Sports for Peace - Advantages and Limitations

  • Even though the participants come from different backgrounds (social, religious, ethnicity, etc.),  they have similar strengths and weaknesses. By playing together as a team,  goals can be achieved.
  • The overall rules of the sports played are known to most of the participants and therefore it’s easy to start off the activity. At the same time binding rules create confidence in a conflict setting.
  • The rules for the Sports for Peace event can be discussed / negotiated in advance to adapt them to the local conditions
  • Most students are keen on sports and like to participate in the activities.
  • Sports for Peace increases awareness of the dynamics of conflicts. 
  • By being put into different roles (player, spectator or even coach) the participants get to see a problem from different angles and therefore get a deeper understanding of the situation to derive a solution.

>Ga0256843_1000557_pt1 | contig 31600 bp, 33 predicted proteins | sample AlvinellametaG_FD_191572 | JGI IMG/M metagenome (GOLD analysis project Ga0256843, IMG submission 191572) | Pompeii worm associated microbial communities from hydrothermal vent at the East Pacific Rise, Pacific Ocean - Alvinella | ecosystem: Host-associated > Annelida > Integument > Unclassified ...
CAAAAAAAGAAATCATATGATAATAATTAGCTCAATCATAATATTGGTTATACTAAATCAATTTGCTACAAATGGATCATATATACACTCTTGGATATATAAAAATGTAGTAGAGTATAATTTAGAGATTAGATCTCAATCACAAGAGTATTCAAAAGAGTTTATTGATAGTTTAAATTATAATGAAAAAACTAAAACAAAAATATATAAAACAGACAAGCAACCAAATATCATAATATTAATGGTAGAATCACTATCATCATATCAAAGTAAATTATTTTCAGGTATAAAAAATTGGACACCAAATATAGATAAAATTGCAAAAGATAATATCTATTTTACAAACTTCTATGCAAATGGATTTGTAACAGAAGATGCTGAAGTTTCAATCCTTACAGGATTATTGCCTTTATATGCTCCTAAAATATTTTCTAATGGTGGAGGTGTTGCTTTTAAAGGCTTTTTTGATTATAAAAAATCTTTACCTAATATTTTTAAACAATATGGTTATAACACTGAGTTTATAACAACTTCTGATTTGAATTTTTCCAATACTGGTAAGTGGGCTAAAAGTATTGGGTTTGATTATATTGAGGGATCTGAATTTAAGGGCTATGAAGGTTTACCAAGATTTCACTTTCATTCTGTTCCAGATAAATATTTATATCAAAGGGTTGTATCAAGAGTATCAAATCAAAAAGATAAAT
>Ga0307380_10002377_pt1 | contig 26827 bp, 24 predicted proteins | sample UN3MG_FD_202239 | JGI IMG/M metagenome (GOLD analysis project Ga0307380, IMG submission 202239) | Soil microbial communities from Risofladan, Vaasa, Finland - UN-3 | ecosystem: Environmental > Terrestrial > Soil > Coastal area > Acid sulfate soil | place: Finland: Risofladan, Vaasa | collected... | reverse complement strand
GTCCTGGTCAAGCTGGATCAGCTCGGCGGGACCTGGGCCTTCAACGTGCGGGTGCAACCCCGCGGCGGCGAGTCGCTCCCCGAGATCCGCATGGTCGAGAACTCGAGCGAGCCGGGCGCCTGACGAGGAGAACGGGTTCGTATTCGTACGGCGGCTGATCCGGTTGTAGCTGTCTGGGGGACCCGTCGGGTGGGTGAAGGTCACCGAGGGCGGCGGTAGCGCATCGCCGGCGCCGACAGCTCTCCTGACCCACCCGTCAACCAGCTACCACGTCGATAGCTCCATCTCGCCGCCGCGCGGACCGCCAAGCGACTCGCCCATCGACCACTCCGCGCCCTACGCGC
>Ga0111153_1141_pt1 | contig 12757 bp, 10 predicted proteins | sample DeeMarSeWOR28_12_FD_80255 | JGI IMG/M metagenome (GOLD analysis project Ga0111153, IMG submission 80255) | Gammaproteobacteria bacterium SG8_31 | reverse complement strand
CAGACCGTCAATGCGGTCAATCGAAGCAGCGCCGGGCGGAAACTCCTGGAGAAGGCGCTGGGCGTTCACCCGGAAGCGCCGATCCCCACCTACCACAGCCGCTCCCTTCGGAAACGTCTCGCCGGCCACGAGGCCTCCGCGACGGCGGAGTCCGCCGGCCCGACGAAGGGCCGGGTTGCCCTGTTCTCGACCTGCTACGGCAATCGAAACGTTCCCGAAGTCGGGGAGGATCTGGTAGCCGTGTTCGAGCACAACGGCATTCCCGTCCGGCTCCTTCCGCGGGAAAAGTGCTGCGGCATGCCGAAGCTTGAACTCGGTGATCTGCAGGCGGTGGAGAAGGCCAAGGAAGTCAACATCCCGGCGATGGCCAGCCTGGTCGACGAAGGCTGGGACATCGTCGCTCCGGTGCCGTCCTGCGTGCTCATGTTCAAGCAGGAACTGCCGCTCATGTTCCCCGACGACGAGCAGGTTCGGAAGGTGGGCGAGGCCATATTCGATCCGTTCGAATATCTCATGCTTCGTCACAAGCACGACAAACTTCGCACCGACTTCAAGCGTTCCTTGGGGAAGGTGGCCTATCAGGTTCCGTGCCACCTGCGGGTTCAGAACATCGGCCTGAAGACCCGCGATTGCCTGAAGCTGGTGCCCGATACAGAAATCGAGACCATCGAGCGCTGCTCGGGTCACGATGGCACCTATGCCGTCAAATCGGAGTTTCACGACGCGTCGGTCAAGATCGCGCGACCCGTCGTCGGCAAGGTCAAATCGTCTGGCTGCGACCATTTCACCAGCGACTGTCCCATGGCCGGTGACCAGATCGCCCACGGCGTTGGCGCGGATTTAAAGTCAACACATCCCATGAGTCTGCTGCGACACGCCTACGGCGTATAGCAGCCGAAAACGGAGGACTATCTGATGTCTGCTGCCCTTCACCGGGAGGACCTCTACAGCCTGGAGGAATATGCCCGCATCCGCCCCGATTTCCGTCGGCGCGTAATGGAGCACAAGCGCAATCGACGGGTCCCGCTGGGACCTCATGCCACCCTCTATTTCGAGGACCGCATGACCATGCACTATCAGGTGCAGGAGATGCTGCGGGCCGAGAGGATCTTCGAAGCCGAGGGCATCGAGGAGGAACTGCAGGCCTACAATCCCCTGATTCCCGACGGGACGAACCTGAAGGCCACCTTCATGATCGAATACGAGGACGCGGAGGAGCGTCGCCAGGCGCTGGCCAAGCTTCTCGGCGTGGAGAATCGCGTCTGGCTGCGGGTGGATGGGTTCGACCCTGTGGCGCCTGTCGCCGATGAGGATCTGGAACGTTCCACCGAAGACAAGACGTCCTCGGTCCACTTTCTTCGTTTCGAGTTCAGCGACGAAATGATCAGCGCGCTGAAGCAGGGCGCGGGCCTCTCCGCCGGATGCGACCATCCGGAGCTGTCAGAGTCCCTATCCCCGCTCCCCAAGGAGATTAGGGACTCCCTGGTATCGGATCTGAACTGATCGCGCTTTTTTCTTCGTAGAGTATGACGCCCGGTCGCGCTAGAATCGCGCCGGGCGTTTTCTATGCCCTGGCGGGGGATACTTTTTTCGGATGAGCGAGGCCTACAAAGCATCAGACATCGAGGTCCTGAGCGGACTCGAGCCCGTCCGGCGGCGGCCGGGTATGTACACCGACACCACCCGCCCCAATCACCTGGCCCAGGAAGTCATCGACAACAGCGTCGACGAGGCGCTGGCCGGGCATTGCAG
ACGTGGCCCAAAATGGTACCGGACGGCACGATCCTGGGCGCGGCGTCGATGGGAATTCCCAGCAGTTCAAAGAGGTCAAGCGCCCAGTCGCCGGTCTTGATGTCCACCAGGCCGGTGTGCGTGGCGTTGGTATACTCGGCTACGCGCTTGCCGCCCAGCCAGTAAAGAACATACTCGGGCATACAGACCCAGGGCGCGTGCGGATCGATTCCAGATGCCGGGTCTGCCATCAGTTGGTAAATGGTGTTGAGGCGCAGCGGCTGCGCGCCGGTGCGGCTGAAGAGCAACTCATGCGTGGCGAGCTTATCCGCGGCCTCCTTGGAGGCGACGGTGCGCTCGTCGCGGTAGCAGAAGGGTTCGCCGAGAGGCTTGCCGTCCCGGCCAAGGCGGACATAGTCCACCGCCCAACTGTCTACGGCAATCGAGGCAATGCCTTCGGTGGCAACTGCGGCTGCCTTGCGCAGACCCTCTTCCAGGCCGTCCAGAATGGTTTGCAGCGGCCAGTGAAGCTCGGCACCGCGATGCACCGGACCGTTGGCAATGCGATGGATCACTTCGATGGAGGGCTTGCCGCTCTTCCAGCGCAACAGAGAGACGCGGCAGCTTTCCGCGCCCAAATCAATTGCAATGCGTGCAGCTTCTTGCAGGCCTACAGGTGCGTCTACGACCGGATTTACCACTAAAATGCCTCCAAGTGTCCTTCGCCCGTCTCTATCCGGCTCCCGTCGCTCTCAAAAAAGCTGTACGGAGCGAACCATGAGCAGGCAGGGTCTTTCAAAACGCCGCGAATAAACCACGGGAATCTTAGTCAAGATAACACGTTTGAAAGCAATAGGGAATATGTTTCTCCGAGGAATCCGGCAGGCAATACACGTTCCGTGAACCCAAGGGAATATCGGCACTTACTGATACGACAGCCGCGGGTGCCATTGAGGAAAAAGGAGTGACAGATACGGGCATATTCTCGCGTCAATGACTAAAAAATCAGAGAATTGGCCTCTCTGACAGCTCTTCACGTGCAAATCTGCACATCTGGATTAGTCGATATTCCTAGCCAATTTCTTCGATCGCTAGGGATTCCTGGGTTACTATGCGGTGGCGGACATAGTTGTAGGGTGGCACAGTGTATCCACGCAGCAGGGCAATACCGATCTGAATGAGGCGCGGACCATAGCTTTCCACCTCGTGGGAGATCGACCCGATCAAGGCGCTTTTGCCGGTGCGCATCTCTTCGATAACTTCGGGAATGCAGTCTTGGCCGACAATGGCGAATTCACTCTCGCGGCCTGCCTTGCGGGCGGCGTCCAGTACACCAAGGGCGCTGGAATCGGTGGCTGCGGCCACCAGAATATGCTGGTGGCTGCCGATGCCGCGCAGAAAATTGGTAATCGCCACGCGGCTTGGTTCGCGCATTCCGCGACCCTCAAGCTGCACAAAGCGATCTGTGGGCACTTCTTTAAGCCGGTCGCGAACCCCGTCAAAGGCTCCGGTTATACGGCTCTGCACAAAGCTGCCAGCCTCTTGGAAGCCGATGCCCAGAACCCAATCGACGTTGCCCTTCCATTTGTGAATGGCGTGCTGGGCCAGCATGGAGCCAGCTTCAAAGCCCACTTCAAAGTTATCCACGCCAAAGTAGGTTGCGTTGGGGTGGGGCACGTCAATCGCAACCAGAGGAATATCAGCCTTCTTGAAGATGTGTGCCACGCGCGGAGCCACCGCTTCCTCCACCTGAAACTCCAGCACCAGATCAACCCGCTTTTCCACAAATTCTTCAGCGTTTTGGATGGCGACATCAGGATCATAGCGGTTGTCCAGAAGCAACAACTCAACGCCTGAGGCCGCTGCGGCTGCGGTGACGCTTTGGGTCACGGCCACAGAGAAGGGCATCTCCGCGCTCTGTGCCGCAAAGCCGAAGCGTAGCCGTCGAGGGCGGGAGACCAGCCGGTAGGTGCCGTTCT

• Sport integrates an important part of the human being, which often gets forgotten in peace building: the body and its emotions.
  • Gender sensitivity can be addressed by ensuring an appropriate sports type is identified and applied during the event.
  • Using mixed teams for the sports events could contribute to gender sensitivity.
  • The participatory approach of the Sports for Peace programme ensures ownership for the involved community members, teachers and students.
  • Programmes that use sport must take into account the ways in which sport and physical activity is seen in culturally different settings and how it is constructed in a given conflict context.
  • Sport, in its traditional form, is not a conflict preventive measure. On the contrary, its nature is exactly the opposite: a physical contest between people or teams with common goals. To prevent the outbreak of violence, conflict sensitive approaches should be in place.    
  • External forces and influences are not taken into account. Outside forces affect and sometimes perpetuate war. This programme does not bridge the gap between communities at war and the context in which the war occurs. 
  • The outcomes from the Sports for Peace events depend completely on the participants. Not everybody has sufficient critical self-reflection, especially if the participants come from the conflict parties themselves. 
  • Sports for Peace is often a one-time activity and the effect it has on the community is difficult to measure. Its sustainability remains a challenge.  
  • Sports for Peace can’t be conducted while there is an open conflict ongoing.